Understanding WLANs: Architecture 101

By Lisa Phifer

December 29, 2008

Architecture is what makes any network more than the sum of its parts. We outline some of the differences between major vendors and give an overview of how contemporary enterprise WLAN architectures are combining new innovative technologies with past approaches.

Sharks swim continuously to avoid sinking to their death—but that doesn’t prevent them from circling back through familiar waters.

In the hardscrabble enterprise WLAN market, vendors that stop innovating also quickly fall from grace. But those that flourish aren’t moving ahead without a backwards glance. In fact, some of today’s hottest players are combining creative new twists with the best of the past, producing hybrid architectures that are increasingly tough to categorize.

In the beginning

Today’s WLANs may bear little resemblance to pre-802.11 deployments, but those dusty old peer-to-peer wireless bridges launched an industry that now threatens to topple Ethernet.

Those devices were reflected by the original 802.11 standard ad hoc (peer to peer) and infrastructure (client to access point) architectures. Many early 802.11 “base stations” could also be configured to operate as clients, access points, repeaters, or bridges. Back then, wireless nodes were configured manually, worked independently, and could be assembled into varied topologies—appropriate for a fledgling market where consumers were just learning how to use wireless.

But as businesses moved beyond experimentation, new requirements emerged: VPN tunnel termination, captive portal authentication, load balancing across APs, remote management. At first, these new capabilities were stuffed into business-grade “fat APs,” such as Cisco Aironet and Proxim Orinoco. Some even learned to speak proprietary Inter-AP load balancing protocols inside homogeneous WLANs. Soon, network administrators learned how to supervise these otherwise autonomous APs from a central point using SNMP and SYSLOG.

These innovations fostered early enterprise WLAN deployment. But they also hit the wall fairly quickly, when AP CPU and memory became saturated. More powerful chips were available, but they were too big and too expensive to be included in every single AP. Inevitably, those more advanced capabilities had to be off-loaded—first to Wireless Gateways (e.g., BlueSocket, ReefEdge) and then to Wireless Switches (e.g., Symbol, Airespace).

Early Wireless Gateways concentrated wireless network access, providing necessary services like firewalling, VPN termination, and subnet roaming at layer three. Wireless Switches delved into layer two by relieving APs of association management duties like 802.1X authentication, key caching, fast handoff, and prioritization.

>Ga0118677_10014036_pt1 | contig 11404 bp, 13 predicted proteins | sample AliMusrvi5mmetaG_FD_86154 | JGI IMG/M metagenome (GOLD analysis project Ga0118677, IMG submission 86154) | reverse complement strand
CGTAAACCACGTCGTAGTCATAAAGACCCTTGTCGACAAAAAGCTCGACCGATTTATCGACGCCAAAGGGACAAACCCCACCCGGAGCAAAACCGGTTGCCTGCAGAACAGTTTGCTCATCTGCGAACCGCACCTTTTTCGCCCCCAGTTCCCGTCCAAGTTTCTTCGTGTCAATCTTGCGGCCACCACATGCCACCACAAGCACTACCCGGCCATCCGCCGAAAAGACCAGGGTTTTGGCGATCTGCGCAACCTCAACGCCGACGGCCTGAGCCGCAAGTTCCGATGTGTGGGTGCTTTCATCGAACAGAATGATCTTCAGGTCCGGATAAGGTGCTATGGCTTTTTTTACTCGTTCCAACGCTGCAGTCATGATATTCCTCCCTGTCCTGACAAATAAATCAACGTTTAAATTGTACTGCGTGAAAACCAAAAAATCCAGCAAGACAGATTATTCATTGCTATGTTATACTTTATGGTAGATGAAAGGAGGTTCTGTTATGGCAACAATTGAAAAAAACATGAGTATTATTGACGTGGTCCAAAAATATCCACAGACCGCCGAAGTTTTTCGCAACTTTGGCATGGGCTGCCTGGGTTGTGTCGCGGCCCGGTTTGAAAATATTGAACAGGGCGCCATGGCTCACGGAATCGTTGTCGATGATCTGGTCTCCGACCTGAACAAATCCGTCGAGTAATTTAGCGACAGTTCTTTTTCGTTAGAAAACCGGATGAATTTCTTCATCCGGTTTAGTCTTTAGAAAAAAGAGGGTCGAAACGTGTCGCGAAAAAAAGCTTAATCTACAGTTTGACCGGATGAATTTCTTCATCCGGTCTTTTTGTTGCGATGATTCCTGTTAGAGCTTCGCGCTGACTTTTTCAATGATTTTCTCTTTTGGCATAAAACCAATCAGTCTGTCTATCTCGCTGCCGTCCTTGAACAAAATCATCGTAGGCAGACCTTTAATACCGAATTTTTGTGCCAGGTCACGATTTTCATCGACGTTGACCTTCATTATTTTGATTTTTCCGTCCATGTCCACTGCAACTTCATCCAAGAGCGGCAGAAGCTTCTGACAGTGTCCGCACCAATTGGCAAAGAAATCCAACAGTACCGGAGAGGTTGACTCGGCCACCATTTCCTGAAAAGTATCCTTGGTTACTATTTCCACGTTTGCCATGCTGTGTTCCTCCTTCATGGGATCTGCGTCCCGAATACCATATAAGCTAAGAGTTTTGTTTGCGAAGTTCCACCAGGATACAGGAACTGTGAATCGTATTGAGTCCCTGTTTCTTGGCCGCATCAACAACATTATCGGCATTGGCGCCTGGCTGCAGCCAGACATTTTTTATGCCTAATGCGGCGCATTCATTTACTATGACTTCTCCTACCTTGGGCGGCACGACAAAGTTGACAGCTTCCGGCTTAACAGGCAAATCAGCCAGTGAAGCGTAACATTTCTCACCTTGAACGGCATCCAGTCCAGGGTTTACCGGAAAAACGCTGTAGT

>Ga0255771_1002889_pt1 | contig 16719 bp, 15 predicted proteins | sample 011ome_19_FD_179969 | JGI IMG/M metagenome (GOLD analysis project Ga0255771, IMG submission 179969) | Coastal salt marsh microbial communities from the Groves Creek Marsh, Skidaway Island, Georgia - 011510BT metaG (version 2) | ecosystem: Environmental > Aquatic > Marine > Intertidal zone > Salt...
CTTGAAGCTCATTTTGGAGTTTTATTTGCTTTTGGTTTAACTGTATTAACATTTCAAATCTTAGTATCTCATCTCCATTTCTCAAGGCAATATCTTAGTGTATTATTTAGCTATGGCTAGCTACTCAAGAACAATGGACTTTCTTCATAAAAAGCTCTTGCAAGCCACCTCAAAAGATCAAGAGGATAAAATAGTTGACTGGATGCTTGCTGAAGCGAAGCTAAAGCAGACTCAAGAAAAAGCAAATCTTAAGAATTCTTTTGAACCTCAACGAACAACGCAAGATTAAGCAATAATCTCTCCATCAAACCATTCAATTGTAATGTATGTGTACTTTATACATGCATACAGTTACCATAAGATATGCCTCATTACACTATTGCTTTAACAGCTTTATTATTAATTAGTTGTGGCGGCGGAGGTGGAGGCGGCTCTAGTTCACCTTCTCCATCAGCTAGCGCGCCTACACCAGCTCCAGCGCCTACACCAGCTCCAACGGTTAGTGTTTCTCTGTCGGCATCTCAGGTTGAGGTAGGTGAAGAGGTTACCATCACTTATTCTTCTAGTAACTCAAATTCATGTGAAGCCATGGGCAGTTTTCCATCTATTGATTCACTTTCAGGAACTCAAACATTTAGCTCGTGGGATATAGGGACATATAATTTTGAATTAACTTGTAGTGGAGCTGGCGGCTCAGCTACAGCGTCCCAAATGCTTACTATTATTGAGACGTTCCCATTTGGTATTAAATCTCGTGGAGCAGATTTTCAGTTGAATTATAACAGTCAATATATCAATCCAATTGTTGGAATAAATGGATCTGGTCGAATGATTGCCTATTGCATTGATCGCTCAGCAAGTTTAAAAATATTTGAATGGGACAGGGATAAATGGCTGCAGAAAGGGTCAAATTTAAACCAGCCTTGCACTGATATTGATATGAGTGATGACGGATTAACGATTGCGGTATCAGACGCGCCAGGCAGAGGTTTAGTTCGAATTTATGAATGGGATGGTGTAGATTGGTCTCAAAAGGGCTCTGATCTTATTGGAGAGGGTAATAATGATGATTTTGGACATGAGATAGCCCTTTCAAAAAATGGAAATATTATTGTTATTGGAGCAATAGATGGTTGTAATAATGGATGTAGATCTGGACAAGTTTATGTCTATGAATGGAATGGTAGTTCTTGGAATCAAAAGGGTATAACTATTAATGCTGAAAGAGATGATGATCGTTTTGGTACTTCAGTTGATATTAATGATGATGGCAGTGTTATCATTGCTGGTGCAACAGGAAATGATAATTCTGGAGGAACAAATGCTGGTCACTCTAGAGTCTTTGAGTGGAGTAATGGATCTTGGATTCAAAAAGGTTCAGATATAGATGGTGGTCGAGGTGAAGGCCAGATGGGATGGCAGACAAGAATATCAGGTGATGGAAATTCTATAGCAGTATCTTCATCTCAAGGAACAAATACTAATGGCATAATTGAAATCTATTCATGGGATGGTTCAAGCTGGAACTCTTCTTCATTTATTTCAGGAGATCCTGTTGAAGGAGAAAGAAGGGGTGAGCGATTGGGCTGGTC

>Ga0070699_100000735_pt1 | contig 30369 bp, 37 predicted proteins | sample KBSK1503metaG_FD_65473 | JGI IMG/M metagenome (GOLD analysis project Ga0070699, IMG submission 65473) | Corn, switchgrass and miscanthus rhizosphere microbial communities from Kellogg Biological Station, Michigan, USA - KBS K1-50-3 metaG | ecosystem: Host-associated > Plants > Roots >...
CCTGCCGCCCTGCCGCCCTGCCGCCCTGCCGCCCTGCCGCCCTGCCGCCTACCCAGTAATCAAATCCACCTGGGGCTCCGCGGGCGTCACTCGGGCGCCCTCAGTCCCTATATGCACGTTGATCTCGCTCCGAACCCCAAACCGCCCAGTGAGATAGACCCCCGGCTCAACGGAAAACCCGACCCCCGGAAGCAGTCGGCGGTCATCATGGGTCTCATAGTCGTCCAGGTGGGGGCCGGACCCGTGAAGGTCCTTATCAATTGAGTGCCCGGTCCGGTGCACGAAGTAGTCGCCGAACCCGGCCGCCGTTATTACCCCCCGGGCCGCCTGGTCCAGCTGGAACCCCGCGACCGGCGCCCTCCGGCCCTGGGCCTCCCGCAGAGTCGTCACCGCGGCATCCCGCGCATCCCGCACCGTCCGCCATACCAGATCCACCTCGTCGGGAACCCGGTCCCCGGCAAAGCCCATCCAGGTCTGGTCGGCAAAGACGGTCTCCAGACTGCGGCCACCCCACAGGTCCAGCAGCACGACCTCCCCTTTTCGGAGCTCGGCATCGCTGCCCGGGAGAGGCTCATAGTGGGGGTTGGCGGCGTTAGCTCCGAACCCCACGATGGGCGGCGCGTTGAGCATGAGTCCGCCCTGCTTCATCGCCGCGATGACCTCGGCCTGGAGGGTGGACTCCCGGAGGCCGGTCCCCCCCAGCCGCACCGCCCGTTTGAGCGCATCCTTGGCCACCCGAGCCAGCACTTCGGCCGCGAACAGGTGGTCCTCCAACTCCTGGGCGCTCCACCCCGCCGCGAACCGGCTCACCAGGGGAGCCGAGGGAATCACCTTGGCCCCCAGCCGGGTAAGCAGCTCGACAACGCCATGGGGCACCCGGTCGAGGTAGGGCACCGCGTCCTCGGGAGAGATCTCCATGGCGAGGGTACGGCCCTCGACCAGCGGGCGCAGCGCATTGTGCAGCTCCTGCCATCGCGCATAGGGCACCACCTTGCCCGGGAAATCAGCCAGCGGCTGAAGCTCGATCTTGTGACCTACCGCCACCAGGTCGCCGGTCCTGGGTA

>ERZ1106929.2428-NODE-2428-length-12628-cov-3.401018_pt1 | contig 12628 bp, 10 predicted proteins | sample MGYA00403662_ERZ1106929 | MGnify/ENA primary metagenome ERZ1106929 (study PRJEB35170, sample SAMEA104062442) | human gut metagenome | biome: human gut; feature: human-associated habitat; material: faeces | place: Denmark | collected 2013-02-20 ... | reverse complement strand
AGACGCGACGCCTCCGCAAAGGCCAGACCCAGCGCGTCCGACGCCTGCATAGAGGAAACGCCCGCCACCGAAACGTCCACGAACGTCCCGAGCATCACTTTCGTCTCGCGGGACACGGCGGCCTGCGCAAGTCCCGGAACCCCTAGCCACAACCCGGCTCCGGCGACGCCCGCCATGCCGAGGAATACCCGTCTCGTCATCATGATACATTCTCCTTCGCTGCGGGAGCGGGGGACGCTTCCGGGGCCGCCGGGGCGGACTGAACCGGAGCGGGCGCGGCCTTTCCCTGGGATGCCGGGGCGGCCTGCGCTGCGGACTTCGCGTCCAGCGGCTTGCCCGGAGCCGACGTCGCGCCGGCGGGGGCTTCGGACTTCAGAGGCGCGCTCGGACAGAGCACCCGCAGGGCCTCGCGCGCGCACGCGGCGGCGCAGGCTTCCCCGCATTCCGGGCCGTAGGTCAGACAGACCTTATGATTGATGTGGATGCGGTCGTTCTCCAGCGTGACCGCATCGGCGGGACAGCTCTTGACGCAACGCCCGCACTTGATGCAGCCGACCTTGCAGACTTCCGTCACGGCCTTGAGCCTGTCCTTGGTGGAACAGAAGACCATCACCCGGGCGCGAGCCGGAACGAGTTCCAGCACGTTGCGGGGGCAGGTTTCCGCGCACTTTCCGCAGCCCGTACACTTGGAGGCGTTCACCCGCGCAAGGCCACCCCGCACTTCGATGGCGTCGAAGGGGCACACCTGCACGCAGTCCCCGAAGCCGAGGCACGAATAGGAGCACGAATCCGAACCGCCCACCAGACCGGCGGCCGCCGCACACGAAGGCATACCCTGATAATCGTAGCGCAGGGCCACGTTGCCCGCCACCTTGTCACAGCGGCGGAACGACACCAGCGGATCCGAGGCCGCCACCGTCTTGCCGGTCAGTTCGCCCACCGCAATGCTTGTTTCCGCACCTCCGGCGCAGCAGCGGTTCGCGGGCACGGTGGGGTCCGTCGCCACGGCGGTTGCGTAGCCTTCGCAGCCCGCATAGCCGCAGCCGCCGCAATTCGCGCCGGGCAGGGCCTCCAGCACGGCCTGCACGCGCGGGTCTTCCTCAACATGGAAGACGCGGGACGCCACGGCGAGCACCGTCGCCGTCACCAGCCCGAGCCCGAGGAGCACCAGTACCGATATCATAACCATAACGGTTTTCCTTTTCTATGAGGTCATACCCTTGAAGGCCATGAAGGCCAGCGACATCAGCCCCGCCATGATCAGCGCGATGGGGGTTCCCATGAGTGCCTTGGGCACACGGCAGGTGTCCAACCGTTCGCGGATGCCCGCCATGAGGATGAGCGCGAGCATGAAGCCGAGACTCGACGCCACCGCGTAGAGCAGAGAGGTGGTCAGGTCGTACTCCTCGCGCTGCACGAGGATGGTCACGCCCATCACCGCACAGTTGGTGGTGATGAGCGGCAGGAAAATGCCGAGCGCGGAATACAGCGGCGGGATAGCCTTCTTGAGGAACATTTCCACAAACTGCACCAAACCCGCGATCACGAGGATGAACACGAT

When enterprise APs grew thinner, they also became more dependent on Wireless Switches—which then evolved into Wireless Controllers, responsible for AP discovery, provisioning, and maintenance. And WLAN topologies became rigidly hierarchical: clients talked to APs, APs talked to Controllers, Controllers routed traffic onto the wired network.

Moving ahead

Controller-based products quickly dominated the enterprise WLAN landscape—an outcome that remains to this today. All ten companies in ABI’s latest 802.11n vendor matrix—Meru, Aruba, Motorola, Bluesocket, Trapeze (Belden), Cisco, Colubris (HP), Xirrus, Siemens (Enterasys), and Extricom—participate in the WLAN Controller market.

But business requirements and hardware capabilities have continued to evolve. Significant refinements and variations on this now-common architecture have emerged to address contemporary needs in more cost-effective, efficient, and flexible fashions.

Along the way, WLAN architectures grew even more difficult to categorize. Vendors now differentiate their offerings in fairly diverse ways. It’s no longer terribly helpful to refer to a given AP as “fat” or “thin”—nor can one lump everything else into one box labeled “controller.”

Many networking devices, from routers to firewalls, can be decomposed into three planes: data, control, and management. These planes can also be applied to WLAN infrastructure devices.

The data plane is responsible for moving information in real-time—in WLANs, accessing the wireless media to convert radio signals into LAN frames. In a broader architectural sense, the data plane describes the way in which a network relays data between elements. For example, are packets relayed from APs to controller or can they be forwarded directly between APs?

The control plane makes real-time operational decisions, based on policies related to topology, security, quality of service, bandwidth limits, etc. In routers, the control plane participates in protocols that ultimately determine which packets get discarded or forwarded to another router.  In wireless devices, the control plane may be responsible for decisions that affect association admission, session prioritization, stateful packet inspection, and load balancing.

The management plane is responsible for carrying out non-real-time administrative tasks, including AP activation, provisioning, configuration updates, firmware maintenance, fault surveillance, and performance monitoring. For example, must APs be configured individually, or can the same configuration update be applied to a group of APs from a single point?

 

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